Poetry & Essays

William O'Daly
Photo by Kristine Iwersen O’Daly

A Life in Poetry

The writing, reading, and editing of poetry have formed the core of William O’Daly’s career, and these endeavors nourish every aspect of his public and personal life. “Poetry is a way of being in the world,” he says, “and it is within us all.” He is widely recognized as a translator for his late-career and posthumous Pablo Neruda series (Copper Canyon Press), and he has published his own work in magazines, journals, and anthologies, as well as on broadsides, in chapbooks, and in audio recordings.

Other artists have used O’Daly’s poetry and translations in dance and stage performances and photography exhibitions. He finds much joy in collaborating with classical and jazz musicians in performance of his work, and he collaborates often and in various ways with the world-class painter and photographer, Galen Garwood.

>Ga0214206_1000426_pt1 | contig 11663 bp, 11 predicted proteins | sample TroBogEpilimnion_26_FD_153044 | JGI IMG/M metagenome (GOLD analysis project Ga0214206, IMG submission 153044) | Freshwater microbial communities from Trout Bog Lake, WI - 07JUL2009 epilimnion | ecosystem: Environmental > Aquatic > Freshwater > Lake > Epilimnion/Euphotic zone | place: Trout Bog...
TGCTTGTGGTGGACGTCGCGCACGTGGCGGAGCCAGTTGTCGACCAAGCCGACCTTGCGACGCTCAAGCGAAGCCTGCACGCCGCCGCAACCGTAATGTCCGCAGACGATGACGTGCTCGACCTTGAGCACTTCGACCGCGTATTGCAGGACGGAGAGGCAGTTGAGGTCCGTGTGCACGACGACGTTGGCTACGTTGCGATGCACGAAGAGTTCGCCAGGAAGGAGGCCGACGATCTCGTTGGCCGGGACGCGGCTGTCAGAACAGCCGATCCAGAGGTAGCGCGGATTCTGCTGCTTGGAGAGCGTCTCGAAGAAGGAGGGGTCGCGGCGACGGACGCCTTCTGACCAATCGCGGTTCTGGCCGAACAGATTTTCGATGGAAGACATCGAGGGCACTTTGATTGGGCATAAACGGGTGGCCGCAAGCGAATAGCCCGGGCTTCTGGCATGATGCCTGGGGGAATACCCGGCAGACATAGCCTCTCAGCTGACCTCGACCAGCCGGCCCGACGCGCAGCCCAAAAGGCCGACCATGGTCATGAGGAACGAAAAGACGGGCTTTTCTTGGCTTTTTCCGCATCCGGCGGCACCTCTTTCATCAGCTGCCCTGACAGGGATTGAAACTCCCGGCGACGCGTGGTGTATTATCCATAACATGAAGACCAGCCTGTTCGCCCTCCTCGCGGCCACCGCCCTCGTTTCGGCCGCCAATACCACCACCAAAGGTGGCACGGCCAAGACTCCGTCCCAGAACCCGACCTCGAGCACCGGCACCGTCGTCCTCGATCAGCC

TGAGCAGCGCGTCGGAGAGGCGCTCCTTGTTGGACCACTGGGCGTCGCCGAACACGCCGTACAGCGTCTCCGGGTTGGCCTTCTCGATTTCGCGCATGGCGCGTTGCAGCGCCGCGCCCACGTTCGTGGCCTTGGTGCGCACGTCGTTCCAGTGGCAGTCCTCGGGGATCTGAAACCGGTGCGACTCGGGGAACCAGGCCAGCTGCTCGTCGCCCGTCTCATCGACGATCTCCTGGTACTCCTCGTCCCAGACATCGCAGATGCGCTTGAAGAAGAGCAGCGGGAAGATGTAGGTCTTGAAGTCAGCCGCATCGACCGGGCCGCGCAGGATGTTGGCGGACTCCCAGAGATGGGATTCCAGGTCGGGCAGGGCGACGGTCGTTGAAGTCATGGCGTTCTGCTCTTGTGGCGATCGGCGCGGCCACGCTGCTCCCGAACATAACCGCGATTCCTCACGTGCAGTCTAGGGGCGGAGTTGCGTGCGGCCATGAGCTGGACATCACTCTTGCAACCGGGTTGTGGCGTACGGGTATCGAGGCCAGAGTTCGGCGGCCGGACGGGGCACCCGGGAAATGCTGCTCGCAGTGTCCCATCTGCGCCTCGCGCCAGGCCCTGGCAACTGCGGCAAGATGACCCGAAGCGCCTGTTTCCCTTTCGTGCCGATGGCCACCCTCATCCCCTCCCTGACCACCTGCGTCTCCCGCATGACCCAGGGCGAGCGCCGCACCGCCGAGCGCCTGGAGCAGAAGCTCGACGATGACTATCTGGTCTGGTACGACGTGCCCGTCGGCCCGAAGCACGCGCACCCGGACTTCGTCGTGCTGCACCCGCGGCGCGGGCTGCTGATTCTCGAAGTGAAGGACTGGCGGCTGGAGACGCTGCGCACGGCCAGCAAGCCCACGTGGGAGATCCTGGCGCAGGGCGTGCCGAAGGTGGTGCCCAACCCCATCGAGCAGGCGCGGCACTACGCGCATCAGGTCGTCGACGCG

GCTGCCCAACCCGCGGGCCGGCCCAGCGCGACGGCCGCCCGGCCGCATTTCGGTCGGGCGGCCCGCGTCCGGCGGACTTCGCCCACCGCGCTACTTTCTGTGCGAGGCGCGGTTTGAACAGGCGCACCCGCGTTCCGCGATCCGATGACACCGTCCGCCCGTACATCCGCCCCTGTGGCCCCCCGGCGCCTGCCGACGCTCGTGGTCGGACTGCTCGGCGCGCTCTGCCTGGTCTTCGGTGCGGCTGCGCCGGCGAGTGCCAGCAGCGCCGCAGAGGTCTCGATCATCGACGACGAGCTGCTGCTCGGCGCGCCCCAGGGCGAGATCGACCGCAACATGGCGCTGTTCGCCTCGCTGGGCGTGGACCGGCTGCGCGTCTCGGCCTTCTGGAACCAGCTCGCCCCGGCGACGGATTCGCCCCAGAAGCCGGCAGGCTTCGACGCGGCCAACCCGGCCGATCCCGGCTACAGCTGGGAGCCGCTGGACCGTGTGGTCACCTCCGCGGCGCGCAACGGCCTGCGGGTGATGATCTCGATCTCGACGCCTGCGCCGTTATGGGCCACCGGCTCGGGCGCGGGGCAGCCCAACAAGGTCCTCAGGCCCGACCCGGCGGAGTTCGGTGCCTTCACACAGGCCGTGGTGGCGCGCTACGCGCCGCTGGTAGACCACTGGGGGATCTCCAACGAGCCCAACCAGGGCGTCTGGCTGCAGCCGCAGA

His career conveys a strong sense of service to poetry, other poets and translators, and the culture at large, and affirms the need to elevate relevance over short-term recognition. Shawn Griffin, poet, editor, and community activist, has written that “O’Daly, by choice, has taken the long road, Basho’s road, to the interior. Something few choose these days.”

These five sample poems, recently published, express a range of style and voice yet together develop certain themes.

Poetry and the sharing of poetry encourage and support the building of community, locally and globally, and make things happen. “Poetry comes into being as both an expression of and a catalyst for change,” says O’Daly. In an essay first made available online by the Surprise Valley Writers’ Conference, and in a lecture delivered at the 2009 conference, he explores these ideas.

Recent interviews with William O’Daly, conducted by the following poets, writers, translators, journalists, and editors: